Happy Readers Help Out: 3 Books about Refugees

Happy Independence Day!  Isn't it great to live in a country with the freedoms that we enjoy?  We have so much to be grateful for!  There are so many people around the world that don't enjoy the same freedoms we take for granted, many people that are just trying to survive.

I hope you read the post a few weeks ago on helping local refugees. Today we're continuing the discussion by sharing three books that tackle the topic of refugees in ways that children can relate to.  All are available to check out from the Eugene Public Library and/or to buy off Amazon.  If you do decide to buy off Amazon, please use Amazon Smile and pick Little Hands Can as your charity of choice; won't cost you any extra but it will help us.

The Color of Home by Mary Hoffman


Hassan comes from war-stricken Somalia to a new home in America.  Through painting, he finds a way to communicate both the brightness of his old home and the trauma of being a refugee to his new teacher.  Beautifully bright illustrations cover the pages in this book and give a glimpse of how hard it can be to be a new kid in a new school in a new country.  

In some small but important ways, his teacher and fellow students make the transition a little easier for him.  This book provides the platform for discussing how to help refugee children at your child's school as you read this book together.  

I love that this book makes the refugee experience a little more relatable to the average American-born-and-raised child by viewing it through the lens of a child’s painting and from a child’s perspective.  This is a great book to introduce the idea of refugees to your child.  

A Path of Stars by Anne Sibley O’Brien

Dara loves to hear her grandmother’s stories of life in Cambodia with her family.  They are often connected to the food that her grandmother is preparing.  Often they are pleasant memories of a simply happy life but sometimes her grandmother recounts her struggle to safety when war reached her home.  Dara imagines going to Cambodia with her grandmother and family to see for herself the land where the stories take place.  One day they find out that her great-uncle, her grandmother’s companion during her flee to safety, has died and her grandmother is so sad that it’s almost as if her grandmother has died too.  

Dara thinks of how she can help her grandmother.  She decides to tell her grandmother a story, just like her grandmother has always done for her.  This time, though, it is a story of them returning to Cambodia and it brings happiness back into her grandmother’s eyes.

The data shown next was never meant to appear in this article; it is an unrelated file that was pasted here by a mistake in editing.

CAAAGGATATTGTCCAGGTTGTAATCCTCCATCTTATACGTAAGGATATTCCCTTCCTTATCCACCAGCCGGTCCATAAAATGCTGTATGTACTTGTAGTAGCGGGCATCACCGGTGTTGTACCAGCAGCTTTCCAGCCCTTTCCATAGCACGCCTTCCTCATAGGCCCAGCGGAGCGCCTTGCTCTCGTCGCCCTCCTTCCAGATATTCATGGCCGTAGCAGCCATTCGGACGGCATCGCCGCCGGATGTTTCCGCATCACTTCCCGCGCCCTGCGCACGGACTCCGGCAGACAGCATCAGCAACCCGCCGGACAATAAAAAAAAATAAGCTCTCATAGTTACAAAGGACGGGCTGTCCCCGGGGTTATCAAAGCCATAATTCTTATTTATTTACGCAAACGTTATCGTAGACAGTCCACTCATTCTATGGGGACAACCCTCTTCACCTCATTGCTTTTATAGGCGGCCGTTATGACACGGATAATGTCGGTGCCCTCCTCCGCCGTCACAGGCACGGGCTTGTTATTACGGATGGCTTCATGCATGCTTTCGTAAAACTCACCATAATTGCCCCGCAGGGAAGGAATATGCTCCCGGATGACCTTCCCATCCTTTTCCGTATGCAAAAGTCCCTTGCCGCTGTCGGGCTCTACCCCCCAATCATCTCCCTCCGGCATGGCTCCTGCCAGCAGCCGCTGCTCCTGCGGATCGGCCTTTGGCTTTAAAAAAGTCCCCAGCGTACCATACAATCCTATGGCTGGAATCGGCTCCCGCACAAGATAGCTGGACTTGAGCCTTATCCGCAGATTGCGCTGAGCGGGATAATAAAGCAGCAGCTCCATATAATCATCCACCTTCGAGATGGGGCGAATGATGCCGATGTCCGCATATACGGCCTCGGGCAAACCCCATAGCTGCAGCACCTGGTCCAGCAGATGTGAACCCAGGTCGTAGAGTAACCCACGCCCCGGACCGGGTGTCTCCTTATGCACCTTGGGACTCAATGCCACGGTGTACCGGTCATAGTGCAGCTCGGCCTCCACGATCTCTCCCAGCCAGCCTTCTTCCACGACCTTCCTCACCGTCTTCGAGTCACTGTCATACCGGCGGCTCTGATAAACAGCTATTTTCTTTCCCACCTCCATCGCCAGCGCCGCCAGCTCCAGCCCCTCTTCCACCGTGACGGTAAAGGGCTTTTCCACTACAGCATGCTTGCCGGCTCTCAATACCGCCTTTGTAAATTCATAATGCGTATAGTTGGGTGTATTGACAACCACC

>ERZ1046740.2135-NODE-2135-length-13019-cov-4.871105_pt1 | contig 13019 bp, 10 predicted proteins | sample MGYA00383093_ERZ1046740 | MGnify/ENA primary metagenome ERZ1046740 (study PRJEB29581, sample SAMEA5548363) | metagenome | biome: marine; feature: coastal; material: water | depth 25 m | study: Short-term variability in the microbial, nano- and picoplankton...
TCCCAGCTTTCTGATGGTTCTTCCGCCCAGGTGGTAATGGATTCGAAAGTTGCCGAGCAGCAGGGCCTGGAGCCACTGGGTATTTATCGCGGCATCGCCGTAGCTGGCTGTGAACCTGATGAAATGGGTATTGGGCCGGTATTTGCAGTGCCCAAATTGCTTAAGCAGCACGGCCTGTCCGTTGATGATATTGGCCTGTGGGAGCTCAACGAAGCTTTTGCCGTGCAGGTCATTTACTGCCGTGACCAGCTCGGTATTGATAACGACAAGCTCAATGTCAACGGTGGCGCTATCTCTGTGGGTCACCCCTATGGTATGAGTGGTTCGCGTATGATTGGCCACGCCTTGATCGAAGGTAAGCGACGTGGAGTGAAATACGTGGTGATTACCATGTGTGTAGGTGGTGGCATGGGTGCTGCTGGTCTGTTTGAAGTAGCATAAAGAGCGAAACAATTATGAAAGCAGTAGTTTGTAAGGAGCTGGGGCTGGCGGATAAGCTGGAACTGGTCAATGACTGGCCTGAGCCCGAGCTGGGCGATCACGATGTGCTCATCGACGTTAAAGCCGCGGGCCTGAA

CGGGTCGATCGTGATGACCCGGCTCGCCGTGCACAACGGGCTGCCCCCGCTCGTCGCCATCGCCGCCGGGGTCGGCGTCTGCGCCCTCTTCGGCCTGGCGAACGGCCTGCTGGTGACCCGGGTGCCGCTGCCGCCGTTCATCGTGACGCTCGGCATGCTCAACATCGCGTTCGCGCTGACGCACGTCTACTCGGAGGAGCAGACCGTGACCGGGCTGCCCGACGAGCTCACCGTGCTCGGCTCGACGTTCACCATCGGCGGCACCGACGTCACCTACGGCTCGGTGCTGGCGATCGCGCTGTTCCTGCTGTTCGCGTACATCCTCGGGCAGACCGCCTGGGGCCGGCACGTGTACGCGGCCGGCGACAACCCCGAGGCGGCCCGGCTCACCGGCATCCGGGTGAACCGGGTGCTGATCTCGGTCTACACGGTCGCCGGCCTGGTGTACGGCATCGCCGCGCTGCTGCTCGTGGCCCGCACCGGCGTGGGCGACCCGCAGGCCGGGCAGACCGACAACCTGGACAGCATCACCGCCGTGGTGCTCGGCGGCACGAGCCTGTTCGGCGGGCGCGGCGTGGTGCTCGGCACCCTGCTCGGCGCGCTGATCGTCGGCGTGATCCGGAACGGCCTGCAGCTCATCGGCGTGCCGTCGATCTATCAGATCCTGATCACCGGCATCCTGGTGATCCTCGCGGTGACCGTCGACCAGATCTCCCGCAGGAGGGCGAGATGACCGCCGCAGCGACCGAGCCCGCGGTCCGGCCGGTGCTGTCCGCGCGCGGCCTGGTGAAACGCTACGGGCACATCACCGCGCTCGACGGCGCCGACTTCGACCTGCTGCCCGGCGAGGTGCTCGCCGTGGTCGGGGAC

I love that this book shows the next generation of a refugee family coming to the United States.  Although it has been years since her grandmother came to the US, Dara still celebrates many customs and practices from her grandmother’s and mother’s homeland and we get to see how they’ve been adapted given the new circumstances.  

This book also addresses death and how the simple acts of a child can help those left behind cope with the loss of a loved one.  Lots of great leads for further discussion in this one book!

Four Feet, Two Sandals  by Karen Lynn Williams

Lina finds one bright yellow sandal amidst the clothing that relief workers are handing out at her refugee camp.  Then she spots the matching sandal on another girl’s foot.  They meet and decide to share their new pair of sandals, trading off who wears them each day.  As life in the refugee camp goes on, their friendship blossoms.  One day Lina finds out that her family has been chosen to resettle in America and the girls decide to share the sandals once again when they are reunited in America.

Do your kids take their shoes for granted?  The wonderful illustrations in this book give a glimpse of what life is like for many in refugee camps.  The girls' friendship and hope for the future gives kids a sense that these girls aren’t so different than themselves, just living in different circumstances.  A great primer for more discussion on refugees.

Hope you have a chance to check out these books and start (or continue) the conversation about refugees in your own home!

WHY SERVEMandiComment